I understand the point you’re making, but an anonymous review on Kirkus is essentially an editorial review. The editors of Kirkus stand behind that review and the implication is that the review speaks for the publication. Readers of Kirkus are interested in the “Kirkus opinion,” not necessarily the opinion of any one individual reviewer, so the individual byline really is unnecessary. This, however, is an extreme outlier, not an example true to most online or print literary outlets.

      If you are fame-y and you’re afraid of stepping on your friends’ toes, don’t review their work. Personally, the people I regard as “friends” are those who would write a well-considered, well-thought, unflinching opinion of my work: positive, negative, or somewhere in between. They don’t have to “like” it – if the writing’s any good, as many people should dislike it as like it. Having a huge group of friends write in unanimous opinion “cool,” “sounds interesting,” “nice job,” that to me is far more insulting than having someone write 1500 words about what didn’t work for them. Bland platitudes are the greatest insult of all, since they indicate you didn’t put any real effort into reading the actual work.

  11. Blake Butler

      You seem to have a lot of opinions. You should start a website.

  12. MFBomb

      You seem to have a lot of faith in people other than the reviewer-writer, people who are often in positions of power.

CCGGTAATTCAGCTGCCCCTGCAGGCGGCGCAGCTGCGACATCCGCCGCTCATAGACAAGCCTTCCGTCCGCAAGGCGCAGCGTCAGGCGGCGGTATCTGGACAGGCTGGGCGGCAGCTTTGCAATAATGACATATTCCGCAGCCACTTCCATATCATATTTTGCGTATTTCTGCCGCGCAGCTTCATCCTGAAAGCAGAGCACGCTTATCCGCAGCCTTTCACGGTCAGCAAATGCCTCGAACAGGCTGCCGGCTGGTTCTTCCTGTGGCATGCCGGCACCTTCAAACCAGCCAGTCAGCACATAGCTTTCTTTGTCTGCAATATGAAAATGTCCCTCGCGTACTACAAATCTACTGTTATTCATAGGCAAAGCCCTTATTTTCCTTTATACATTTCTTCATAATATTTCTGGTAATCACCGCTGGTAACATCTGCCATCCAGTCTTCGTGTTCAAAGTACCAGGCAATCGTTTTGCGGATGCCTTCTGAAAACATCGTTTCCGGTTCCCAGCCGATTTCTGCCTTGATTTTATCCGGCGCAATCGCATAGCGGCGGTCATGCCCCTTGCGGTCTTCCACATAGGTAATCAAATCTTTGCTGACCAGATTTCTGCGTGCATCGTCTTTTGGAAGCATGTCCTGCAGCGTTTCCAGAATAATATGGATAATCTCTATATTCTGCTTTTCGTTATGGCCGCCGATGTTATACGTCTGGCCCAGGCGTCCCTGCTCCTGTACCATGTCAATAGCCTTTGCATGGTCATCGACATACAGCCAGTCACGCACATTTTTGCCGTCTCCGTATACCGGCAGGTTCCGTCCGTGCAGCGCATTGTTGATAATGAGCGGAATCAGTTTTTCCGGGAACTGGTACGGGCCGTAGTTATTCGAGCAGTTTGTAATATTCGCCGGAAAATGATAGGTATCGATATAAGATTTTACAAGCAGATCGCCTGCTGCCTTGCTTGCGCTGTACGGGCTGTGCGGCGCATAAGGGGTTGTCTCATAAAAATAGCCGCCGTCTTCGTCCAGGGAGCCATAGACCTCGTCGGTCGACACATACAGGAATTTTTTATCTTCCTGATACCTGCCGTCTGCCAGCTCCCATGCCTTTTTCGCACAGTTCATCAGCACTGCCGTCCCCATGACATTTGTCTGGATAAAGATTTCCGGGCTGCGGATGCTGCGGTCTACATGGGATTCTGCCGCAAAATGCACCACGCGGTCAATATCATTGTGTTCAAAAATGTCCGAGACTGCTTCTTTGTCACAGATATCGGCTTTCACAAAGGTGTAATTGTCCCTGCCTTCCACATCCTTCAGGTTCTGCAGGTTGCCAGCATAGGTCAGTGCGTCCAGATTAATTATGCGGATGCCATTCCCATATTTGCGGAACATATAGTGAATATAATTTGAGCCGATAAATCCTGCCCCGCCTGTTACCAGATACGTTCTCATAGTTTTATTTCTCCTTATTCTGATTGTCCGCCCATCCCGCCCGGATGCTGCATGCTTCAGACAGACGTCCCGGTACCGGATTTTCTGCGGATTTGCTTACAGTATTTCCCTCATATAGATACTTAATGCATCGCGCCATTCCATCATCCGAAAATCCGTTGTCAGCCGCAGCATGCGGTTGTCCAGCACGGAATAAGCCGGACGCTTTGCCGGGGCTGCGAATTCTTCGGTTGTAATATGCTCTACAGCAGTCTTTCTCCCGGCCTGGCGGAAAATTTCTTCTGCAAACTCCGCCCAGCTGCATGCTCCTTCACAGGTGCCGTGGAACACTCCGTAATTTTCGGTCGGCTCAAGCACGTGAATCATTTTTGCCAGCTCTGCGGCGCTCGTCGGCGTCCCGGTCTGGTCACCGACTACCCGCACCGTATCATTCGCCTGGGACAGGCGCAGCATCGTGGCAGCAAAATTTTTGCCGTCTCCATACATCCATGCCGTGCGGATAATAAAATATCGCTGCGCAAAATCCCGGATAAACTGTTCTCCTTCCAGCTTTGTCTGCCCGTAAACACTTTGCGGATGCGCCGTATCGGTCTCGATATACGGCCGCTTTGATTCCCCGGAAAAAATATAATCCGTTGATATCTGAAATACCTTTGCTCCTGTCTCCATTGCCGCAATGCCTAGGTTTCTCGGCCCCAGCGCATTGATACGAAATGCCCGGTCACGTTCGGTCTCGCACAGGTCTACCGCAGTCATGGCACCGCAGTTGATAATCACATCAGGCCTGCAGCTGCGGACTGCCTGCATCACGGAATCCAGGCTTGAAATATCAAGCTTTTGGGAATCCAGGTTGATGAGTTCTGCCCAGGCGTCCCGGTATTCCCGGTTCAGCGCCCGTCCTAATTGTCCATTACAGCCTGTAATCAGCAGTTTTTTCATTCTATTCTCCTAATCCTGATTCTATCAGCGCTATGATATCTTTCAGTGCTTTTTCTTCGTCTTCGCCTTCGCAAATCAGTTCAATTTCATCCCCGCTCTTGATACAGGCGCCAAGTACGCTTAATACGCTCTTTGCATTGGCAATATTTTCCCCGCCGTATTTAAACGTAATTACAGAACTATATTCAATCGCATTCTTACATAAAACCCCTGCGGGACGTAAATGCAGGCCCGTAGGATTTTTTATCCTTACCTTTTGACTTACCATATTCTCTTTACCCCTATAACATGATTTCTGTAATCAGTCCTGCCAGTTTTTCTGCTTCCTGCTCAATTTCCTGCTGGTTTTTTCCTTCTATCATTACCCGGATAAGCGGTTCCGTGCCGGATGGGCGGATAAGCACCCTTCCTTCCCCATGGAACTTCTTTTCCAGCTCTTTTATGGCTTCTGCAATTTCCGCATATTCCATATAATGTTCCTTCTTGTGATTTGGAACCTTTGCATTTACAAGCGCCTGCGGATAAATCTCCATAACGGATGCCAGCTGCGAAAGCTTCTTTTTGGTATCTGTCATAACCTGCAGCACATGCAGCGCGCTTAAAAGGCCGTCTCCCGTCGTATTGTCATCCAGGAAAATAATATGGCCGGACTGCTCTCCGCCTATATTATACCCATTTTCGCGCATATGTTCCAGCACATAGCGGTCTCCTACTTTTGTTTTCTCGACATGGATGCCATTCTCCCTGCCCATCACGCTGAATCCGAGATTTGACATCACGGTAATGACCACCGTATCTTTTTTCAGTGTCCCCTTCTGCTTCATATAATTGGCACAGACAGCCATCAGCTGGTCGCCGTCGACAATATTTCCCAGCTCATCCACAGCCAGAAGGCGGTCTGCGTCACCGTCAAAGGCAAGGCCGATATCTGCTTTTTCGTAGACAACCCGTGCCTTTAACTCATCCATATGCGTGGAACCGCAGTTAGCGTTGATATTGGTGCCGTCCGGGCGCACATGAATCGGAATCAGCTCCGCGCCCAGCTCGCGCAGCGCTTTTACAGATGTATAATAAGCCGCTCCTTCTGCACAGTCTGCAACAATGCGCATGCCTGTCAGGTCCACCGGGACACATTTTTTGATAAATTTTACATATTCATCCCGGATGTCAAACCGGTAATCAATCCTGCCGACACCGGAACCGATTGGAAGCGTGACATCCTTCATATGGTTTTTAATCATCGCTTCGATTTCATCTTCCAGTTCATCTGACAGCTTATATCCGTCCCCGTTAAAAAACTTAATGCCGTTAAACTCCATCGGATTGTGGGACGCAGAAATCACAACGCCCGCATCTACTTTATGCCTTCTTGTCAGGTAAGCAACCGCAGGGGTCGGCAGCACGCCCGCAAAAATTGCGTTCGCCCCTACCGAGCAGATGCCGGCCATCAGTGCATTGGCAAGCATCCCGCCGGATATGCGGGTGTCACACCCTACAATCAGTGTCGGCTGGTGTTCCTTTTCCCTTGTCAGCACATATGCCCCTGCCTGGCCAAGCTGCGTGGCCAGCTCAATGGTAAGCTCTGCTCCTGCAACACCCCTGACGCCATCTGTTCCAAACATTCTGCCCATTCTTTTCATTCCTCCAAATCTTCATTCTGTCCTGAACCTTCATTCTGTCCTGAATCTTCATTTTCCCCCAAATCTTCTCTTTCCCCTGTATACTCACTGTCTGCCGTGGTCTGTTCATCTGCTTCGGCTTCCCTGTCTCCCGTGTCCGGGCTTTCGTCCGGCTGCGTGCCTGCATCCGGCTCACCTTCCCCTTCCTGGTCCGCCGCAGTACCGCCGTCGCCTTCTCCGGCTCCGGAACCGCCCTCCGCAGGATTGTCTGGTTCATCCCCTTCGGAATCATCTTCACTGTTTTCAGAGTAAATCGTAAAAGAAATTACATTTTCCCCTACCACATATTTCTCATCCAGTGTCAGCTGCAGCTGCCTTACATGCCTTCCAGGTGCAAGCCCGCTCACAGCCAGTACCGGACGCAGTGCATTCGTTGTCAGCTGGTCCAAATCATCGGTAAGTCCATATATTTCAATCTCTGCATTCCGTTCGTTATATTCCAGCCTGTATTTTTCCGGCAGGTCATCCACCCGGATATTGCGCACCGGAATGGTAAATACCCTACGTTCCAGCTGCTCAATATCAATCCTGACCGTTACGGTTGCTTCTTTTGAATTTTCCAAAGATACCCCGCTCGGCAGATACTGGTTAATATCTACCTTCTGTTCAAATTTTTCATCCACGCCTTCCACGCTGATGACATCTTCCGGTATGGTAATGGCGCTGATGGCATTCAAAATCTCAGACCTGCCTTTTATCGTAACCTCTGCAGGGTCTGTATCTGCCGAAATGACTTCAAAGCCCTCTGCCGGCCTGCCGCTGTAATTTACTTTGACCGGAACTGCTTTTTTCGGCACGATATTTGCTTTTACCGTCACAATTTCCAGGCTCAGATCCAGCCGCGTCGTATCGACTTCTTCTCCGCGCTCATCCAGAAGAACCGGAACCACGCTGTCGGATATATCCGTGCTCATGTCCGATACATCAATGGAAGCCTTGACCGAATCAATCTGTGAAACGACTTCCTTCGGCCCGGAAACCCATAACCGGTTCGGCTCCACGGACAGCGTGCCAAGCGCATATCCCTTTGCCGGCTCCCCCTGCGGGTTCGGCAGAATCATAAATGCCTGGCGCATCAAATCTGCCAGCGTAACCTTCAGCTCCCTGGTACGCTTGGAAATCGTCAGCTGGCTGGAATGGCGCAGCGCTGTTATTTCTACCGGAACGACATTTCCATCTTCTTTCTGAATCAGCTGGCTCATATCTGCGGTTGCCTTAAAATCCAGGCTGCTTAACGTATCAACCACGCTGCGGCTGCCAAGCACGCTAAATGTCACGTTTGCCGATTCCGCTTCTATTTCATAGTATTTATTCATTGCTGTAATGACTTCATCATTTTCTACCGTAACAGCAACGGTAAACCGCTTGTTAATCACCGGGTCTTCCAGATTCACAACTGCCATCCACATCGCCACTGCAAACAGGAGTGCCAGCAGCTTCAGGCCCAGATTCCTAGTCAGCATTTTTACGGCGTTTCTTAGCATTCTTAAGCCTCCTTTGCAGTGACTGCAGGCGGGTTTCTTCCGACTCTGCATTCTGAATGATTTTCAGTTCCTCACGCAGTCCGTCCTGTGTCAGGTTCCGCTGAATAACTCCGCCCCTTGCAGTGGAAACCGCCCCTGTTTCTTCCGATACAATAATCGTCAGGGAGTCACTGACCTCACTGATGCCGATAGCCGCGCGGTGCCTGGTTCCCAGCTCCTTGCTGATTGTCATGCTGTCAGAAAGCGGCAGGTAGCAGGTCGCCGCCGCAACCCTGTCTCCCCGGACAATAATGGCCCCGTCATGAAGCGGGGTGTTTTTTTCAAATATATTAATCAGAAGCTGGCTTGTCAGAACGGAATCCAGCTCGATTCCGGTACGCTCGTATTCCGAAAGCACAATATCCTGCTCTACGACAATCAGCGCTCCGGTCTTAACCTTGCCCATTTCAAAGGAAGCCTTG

I think it’s naive to suggest that even a nuanced and well-thought “negative” review couldn’t harm a writer’s career, which is precisely the point: we are mostly discussing writers doubling as reviewers, not people who are known only as reviewers or critics.

  13. Roxane

      I understand your POV, Nathan and in general, I think it’s important to stand behind your opinions. If you care that much, though, don’t read the anonymous reviews. Both kinds are going to be posted. I will also say, though, that there’s room for anonymous reviews and maybe even a need. You’re speaking to ideals and sometimes ideals clash with reality.

  14. Brooks Sterritt

      Thanks Ken!

  15. Gene Morgan

      Oops! Sometimes I forget that Windows exists (our fonts are disabled on Windows). 

      I’ll work on it.

  16. Janice Lee

      Yes thanks! Glad to be on board.

  17. Gene Morgan

      Changed the header font to Helvetica, just for you, personally.

      Tried using our “fancy” fonts on Windows again, and it still looks like shit. Wish you could feel more special than Helvetica.

  18. Nathan Huffstutter

      Yours is already here and it’s way, way better than anything I could come up with on my own.

  19. Leapsloth14

      Welcome! You’ll love the comments here!

  20. KKB

      True point about Kirkus reviewers representing the whole publication.  I guess I’d just imagined HTMLgiant reviewers would, too.

      And by the way, since we’re talking about names, I can’t help but notice Huffstutter’s got such a great look to it.  If you ever take all your opinions to your own blog, and you call your blog Huffstutter, it will sound like its own new slang term.

      I spent a summer reviewing for Kirkus.  I reviewed exclusively books I hated.  It was the most boring reading summer of my life.  (They told me they needed more female reviewers.  I was like, Hell yeah you do!  But what they meant was . . . chick lit.)  Barf.  I was so glad to do it anonymously, though.  And I tried hard to only give what I thought of as descriptive reviews, since the merits of the book were the point, not the snobby particulars of my taste.  After all, there are all kinds of readers out there.  And I wish I wrote a book.  So props / cool / sounds interesting / nice job to those who have.